What usually protects site owners is that they can claim they do not exert editorial control over comments on their sites -- the sites are simply places where individuals post opinions. According to Jonathan M. Gordon, a partner with law firm Alston & Bird, there are also significant First Amendment issues that can come into play. "The extent to which anything is an opinion and not pretending to be a statement of act, [there will likely be] a giant battle to get any limitations on the individuals or the sites [rights] to express opinions."
I spoke with Gordon last month about whether a site's algorithms -- we were discussing Yelp in particular -- could be seen as providing enough editorial control and selection to put the site owner into legal jeapordy. He said that "if you can demonstrate convincingly some unfair way a site provides rankings," that might open a door to a lawsuit.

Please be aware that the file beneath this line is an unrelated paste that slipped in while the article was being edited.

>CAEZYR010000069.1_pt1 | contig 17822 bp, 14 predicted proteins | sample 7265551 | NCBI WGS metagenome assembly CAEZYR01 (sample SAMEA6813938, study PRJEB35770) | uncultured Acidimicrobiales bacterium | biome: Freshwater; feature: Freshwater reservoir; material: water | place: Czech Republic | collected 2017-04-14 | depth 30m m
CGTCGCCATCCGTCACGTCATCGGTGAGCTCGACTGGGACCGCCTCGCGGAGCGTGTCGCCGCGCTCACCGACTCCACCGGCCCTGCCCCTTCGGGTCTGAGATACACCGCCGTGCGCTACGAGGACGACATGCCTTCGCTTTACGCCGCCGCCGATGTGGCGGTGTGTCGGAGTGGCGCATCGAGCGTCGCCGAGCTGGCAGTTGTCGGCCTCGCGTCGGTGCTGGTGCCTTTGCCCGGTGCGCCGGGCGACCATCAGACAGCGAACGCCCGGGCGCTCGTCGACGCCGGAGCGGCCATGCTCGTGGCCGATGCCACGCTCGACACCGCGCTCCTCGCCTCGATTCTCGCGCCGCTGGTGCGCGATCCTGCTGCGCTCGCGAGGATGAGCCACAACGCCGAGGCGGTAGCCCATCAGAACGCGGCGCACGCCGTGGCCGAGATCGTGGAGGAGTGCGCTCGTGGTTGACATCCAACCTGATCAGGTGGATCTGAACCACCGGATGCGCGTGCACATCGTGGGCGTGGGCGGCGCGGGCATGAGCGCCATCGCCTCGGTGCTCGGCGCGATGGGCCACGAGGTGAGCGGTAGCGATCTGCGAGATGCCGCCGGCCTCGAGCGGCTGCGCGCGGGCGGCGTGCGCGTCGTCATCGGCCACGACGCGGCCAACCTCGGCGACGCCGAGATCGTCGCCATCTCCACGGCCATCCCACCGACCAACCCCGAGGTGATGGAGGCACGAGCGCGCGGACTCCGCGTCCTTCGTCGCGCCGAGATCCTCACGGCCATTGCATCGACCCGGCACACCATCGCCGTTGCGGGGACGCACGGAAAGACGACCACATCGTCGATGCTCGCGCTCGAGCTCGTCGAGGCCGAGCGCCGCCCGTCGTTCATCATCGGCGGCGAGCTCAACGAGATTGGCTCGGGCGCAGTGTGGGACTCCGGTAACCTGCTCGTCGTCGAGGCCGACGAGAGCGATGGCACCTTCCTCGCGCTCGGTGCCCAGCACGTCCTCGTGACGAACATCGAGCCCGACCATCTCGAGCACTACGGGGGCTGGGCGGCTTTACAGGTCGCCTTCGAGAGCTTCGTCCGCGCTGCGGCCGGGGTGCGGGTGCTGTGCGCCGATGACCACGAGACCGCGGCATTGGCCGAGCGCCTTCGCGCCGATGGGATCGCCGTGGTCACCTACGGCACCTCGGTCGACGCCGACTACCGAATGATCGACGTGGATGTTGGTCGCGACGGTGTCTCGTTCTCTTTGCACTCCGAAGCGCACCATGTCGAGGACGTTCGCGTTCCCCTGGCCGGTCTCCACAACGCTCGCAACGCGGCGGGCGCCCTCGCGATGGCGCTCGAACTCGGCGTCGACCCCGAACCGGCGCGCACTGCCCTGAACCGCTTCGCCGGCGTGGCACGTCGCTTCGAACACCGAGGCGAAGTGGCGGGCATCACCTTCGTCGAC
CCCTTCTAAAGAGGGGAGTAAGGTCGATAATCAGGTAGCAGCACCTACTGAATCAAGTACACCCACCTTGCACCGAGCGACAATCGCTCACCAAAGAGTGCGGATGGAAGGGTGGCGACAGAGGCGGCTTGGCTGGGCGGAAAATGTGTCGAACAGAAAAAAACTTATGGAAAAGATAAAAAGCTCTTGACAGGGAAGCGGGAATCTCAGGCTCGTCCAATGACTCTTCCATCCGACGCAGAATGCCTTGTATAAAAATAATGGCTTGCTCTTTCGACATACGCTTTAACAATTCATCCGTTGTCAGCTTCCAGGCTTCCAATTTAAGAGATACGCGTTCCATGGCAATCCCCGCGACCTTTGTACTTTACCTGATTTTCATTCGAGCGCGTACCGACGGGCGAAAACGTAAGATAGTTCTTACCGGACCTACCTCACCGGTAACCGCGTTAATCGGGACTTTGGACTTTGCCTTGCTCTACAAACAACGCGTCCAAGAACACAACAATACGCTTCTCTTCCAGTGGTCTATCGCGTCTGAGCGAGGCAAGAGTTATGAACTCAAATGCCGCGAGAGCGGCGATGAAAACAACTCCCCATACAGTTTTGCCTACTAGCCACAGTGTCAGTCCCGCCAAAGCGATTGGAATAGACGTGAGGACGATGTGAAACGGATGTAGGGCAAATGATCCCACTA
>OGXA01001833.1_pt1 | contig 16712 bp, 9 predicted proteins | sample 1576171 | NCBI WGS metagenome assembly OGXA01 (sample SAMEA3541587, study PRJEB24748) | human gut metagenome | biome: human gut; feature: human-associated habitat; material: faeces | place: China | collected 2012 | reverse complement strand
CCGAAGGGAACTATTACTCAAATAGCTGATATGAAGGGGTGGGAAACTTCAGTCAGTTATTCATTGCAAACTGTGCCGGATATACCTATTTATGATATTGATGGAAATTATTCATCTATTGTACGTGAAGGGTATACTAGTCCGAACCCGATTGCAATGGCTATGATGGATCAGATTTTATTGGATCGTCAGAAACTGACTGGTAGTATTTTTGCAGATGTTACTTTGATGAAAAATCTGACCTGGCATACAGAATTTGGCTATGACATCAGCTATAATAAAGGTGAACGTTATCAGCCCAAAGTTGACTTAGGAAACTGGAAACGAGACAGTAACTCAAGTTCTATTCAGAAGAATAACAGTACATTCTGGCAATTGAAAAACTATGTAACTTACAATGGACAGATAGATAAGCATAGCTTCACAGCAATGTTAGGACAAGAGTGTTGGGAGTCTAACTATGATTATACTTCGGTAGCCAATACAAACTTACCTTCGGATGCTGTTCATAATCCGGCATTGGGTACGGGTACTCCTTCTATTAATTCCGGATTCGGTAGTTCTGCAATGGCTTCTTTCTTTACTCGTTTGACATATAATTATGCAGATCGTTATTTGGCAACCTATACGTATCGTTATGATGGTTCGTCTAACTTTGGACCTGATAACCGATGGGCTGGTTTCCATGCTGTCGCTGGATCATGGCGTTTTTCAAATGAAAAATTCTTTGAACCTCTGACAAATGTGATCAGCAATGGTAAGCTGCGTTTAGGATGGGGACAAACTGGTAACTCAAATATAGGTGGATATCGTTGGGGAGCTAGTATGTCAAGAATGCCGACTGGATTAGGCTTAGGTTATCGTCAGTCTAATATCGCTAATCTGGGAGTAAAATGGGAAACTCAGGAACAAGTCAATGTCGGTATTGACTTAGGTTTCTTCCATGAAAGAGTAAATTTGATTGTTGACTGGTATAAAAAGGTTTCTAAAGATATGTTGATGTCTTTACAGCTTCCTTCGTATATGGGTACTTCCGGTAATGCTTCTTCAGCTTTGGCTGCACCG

But in this case, the allegation, according to a web site the plaintiff lawyers set up, is that Yelp stepped beyond unfair algorithms and into an "extortion scheme:"
The plaintiff, a veterinary hospital in Long Beach, California, asked that Yelp remove a false and defamatory review from the website. In response, as set forth in the lawsuit, Yelp refused to take down the review. Instead, the company's sales representatives repeatedly contacted the hospital and demanded a roughly $300 per-month payment in exchange for hiding or removing the negative review.Review sites have increasingly been able to exert influence on those their users rate. Perhaps it was only a matter of time before businesses looked for ways to return the favor.
Gavel image via Flickr user Thomas Roche, CC 2.0.